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NYPA Energy Efficiency Project to Save Yonkers Wastewater Treatment Facility $342,000 a Year in Energy Costs

Contact:
Michael Saltzman
914-390-8181
michael.saltzman@nypa.gov
Connie Cullen
914-390-8196

connie.cullen@nypa.gov

September 2, 2008

FOR IMMEDIATE RELEASE

WHITE PLAINS—The New York Power Authority (NYPA) and the Westchester County Department of Environmental Facilities (DEF) today announced the completion of an energy efficiency project that is expected to save the county about $342,000 a year. 

The project, at the Yonkers Joint Wastewater Treatment Facility, included replacement and relocation of pumps, piping and other equipment to improve the performance of the facility, which treats an average of 84 million gallons per day of wastewater. It is the largest such facility managed by DEF.  An initial annual savings estimate of $225,000, based on 2005/06 rates, was forecast, with savings now expected to be $342,000, based on 2008 rates, due to higher electricity prices.

“Not only does this project save our taxpayers money, but it is important to the environment,” said County Executive Andy Spano of the collaborative project between the county and the New York Power Authority. “The plant will use less energy as a result of better equipment technology that allows for less run time per day and the use of high efficiency motors. It is part of our overall effort to save tax dollars and reduce the county government’s carbon footprint.”

“This project demonstrates how local energy efficiency projects result in savings for municipalities and in advancing the goals of the Governor’s ‘15 by 15’ Plan to reduce electricity use by 15 percent below forecasted levels by 2015,” said Gil C. Quiniones, NYPA acting chief operating officer. “What this project is able to achieve is less energy usage from the electric power grid, for lower electric bills, reducing demand on power plants and enhancing air quality.”

The $6.5 million multiyear upgrade, which was recently completed by NYPA, will produce additional amounts of biogas for generating electricity by a fuel cell and generator and for heating by a boiler. The Power Authority installed the 200-kilowatt fuel cell in 1997. It was the first such installation in the Western Hemisphere to run on biogas and served as the model for eight other units that the Authority placed in service at four wastewater treatment plants in New York City.

The fuel cells harness the biogas, also known as anaerobic digester gas (ADG), to produce electricity and hot water, in an electrochemical process. The electricity output meets a portion of the wastewater treatment plant’s power requirements, and the hot water helps warm the bacteria that break down the waste in the treatment process.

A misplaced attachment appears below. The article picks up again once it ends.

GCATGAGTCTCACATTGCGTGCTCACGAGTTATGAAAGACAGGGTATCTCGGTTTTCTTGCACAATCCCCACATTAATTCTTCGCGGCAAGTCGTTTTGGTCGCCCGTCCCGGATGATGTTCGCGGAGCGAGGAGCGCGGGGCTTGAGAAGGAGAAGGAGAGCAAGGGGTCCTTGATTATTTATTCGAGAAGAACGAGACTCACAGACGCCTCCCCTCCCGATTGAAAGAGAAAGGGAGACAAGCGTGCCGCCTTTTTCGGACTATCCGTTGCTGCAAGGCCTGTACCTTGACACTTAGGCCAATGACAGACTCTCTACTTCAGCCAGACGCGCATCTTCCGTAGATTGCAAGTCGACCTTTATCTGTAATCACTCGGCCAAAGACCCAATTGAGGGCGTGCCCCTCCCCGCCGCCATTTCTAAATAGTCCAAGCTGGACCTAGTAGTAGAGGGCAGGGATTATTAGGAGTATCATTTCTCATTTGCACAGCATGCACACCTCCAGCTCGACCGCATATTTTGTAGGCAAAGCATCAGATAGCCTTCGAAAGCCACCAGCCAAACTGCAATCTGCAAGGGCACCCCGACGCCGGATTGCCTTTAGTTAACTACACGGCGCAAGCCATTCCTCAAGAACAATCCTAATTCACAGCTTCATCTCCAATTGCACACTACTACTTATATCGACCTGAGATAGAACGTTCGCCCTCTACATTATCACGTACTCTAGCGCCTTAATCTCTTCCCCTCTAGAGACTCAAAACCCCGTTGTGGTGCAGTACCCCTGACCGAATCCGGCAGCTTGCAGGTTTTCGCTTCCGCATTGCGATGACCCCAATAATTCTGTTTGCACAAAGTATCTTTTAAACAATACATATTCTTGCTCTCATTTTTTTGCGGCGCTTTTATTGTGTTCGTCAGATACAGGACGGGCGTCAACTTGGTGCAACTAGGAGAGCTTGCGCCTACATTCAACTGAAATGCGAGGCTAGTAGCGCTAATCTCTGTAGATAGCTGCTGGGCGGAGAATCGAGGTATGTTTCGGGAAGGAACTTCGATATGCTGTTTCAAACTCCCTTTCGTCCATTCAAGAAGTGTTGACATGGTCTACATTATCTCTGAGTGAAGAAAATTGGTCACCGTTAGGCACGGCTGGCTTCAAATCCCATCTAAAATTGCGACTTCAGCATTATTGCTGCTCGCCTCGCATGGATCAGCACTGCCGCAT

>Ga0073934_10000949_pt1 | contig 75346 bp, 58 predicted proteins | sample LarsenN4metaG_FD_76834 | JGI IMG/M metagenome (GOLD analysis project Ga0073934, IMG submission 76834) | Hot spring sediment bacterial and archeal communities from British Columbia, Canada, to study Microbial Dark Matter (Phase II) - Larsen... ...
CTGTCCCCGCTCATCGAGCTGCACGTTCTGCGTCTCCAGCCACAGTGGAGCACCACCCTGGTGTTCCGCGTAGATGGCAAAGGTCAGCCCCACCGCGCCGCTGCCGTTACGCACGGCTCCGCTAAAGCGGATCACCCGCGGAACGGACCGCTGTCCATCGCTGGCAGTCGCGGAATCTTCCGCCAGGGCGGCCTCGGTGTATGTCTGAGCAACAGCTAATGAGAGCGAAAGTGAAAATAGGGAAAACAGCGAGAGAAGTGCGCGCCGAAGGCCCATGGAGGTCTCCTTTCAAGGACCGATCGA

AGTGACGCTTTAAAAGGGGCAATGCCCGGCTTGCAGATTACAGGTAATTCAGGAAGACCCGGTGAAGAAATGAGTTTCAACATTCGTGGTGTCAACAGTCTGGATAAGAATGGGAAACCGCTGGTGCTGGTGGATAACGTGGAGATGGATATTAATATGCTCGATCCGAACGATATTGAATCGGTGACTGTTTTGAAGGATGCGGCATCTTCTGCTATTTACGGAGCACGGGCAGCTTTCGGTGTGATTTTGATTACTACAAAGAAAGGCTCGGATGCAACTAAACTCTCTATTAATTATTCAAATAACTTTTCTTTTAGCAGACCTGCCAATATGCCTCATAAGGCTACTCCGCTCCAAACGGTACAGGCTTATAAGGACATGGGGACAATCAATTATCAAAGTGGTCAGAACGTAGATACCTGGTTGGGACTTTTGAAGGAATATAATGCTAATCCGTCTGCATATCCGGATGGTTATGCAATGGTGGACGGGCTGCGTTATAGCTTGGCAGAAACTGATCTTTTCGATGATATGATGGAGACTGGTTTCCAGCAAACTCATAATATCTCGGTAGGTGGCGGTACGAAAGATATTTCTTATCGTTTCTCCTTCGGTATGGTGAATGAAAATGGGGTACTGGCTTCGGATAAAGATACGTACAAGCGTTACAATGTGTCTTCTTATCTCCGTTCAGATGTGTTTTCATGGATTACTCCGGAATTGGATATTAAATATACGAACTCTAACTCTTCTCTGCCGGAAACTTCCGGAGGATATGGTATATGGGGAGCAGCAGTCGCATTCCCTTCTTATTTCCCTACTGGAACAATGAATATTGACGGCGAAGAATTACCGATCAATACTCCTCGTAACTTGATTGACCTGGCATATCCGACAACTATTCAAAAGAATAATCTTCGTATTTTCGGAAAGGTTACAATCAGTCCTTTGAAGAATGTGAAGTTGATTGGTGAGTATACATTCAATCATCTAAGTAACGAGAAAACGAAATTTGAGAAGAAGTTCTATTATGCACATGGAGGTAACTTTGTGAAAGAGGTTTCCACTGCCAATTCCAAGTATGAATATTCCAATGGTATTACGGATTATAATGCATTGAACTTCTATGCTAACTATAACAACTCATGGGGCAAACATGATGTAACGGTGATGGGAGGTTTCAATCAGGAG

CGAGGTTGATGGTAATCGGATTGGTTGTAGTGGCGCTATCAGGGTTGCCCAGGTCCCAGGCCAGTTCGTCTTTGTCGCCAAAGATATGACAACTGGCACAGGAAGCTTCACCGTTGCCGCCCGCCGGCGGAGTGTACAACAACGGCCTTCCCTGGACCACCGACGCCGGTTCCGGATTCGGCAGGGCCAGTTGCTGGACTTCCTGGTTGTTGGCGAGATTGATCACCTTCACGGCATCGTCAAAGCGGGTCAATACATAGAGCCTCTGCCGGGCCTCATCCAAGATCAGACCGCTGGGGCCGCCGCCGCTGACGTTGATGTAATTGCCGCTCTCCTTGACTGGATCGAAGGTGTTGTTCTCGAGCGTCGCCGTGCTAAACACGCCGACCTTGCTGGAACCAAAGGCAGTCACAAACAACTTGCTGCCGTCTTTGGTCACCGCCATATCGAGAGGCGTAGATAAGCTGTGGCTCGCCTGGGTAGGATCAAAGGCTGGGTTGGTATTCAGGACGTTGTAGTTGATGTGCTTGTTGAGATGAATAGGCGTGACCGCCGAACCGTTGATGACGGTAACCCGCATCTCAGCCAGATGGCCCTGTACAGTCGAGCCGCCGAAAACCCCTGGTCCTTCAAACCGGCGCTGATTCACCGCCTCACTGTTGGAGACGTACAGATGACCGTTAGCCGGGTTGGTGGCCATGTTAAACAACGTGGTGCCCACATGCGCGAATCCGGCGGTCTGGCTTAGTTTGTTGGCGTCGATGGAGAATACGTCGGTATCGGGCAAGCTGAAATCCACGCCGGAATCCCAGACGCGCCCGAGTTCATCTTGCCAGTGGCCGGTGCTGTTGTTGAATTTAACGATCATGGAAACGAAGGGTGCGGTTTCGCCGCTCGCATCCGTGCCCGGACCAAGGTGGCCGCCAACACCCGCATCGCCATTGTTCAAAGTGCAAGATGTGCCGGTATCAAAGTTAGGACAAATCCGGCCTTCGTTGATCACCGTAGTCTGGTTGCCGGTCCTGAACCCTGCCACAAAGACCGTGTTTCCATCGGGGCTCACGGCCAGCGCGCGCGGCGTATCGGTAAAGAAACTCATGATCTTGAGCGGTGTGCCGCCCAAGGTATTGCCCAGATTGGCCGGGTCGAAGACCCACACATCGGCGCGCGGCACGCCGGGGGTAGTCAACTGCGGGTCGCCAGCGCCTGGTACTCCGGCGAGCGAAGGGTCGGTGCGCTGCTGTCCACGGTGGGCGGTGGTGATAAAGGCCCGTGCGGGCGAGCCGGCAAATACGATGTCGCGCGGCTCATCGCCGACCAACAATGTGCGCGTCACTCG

The Yonkers facility is also the location of a roof-mounted solar photovoltaic (PV) system the Power Authority installed in 1996. It is one of 27 PV systems the Authority has installed around the state, with nine in Westchester County.

To date, the Power Authority has invested nearly $52 million in energy efficiency and clean energy initiatives at about 240 public facilities in Westchester County. Those efforts, which continue to be expanded on, save schools, libraries, the medical center and other public facilities in the county more than $7.2 million a year on their energy bills. The lowered energy use also cuts annual greenhouse gas emissions by 57,000 tons and avoids the use of the equivalent of 143,000 barrels of oil a year.

The energy-saving benefits for Westchester public facilities are value-added services that the Power Authority provides in meeting the electricity needs of its 104 governmental customers in the county. Other services include putting more than 200 electric-drive vehicles on Westchester roads for some of those customers, and also in the Power Authority’s own fleet of vehicles at its White Plains Office, which have recorded over two million miles.

The energy-efficiency project undertaken by NYPA at the Yonkers Joint Wastewater Treatment Facility was handled by Kenneth Kristensen, a conservation engineer in the Power Authority’s Energy Services and Technology business unit.

About NYPA:

■    NYPA uses no tax money or state credit.  It finances its operations through the sale of bonds and revenues earned in large part through sales of electricity.  ■    NYPA is a leader in promoting energy-efficiency, new energy technologies and electric transportation initiatives.  ■    It is the nation’s largest state-owned electric utility, with 18 generating facilities in various parts of the state and more than 1,400 circuit-miles of transmission lines.

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